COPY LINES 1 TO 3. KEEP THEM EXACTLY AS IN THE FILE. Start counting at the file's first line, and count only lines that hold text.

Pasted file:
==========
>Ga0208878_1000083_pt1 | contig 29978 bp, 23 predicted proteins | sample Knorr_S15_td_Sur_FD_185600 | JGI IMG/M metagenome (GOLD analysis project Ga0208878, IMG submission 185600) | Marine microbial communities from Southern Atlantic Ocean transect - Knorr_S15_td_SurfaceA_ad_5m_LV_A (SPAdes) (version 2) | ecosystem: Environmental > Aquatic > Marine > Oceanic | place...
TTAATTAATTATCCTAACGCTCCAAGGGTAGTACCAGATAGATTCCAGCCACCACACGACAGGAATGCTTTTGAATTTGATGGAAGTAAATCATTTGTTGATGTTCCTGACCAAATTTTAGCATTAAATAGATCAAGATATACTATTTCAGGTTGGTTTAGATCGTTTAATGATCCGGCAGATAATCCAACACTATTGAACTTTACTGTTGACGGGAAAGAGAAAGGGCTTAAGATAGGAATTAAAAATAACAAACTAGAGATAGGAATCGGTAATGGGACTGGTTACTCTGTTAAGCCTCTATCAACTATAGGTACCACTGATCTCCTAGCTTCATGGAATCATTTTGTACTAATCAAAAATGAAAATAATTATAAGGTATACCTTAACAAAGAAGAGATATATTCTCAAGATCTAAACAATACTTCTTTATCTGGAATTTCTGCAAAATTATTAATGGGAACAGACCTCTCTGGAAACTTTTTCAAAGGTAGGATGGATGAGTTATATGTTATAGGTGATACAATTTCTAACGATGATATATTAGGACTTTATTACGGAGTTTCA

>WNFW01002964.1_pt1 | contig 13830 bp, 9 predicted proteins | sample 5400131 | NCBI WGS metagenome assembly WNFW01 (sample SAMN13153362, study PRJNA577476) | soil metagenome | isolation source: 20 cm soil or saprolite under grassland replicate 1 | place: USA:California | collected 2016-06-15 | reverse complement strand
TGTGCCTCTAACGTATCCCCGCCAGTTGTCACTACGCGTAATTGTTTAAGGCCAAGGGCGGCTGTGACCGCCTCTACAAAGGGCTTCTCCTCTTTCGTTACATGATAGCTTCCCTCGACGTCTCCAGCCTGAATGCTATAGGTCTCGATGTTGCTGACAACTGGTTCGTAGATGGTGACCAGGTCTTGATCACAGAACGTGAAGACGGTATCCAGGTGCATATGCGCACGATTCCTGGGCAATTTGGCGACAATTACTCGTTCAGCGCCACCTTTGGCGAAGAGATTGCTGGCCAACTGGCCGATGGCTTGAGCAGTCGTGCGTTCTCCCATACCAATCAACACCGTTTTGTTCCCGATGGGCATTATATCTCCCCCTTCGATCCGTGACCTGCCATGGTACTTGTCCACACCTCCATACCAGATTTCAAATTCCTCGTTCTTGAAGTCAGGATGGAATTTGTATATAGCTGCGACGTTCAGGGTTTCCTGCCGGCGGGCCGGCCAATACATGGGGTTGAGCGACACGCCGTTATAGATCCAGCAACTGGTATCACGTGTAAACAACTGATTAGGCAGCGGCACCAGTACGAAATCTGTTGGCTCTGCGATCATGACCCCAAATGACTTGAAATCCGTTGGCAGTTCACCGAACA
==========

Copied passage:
>Ga0208878_1000083_pt1 | contig 29978 bp, 23 predicted proteins | sample Knorr_S15_td_Sur_FD_185600 | JGI IMG/M metagenome (GOLD analysis project Ga0208878, IMG submission 185600) | Marine microbial communities from Southern Atlantic Ocean transect - Knorr_S15_td_SurfaceA_ad_5m_LV_A (SPAdes) (version 2) | ecosystem: Environmental > Aquatic > Marine > Oceanic | place...
TTAATTAATTATCCTAACGCTCCAAGGGTAGTACCAGATAGATTCCAGCCACCACACGACAGGAATGCTTTTGAATTTGATGGAAGTAAATCATTTGTTGATGTTCCTGACCAAATTTTAGCATTAAATAGATCAAGATATACTATTTCAGGTTGGTTTAGATCGTTTAATGATCCGGCAGATAATCCAACACTATTGAACTTTACTGTTGACGGGAAAGAGAAAGGGCTTAAGATAGGAATTAAAAATAACAAACTAGAGATAGGAATCGGTAATGGGACTGGTTACTCTGTTAAGCCTCTATCAACTATAGGTACCACTGATCTCCTAGCTTCATGGAATCATTTTGTACTAATCAAAAATGAAAATAATTATAAGGTATACCTTAACAAAGAAGAGATATATTCTCAAGATCTAAACAATACTTCTTTATCTGGAATTTCTGCAAAATTATTAATGGGAACAGACCTCTCTGGAAACTTTTTCAAAGGTAGGATGGATGAGTTATATGTTATAGGTGATACAATTTCTAACGATGATATATTAGGACTTTATTACGGAGTTTCA

>WNFW01002964.1_pt1 | contig 13830 bp, 9 predicted proteins | sample 5400131 | NCBI WGS metagenome assembly WNFW01 (sample SAMN13153362, study PRJNA577476) | soil metagenome | isolation source: 20 cm soil or saprolite under grassland replicate 1 | place: USA:California | collected 2016-06-15 | reverse complement strand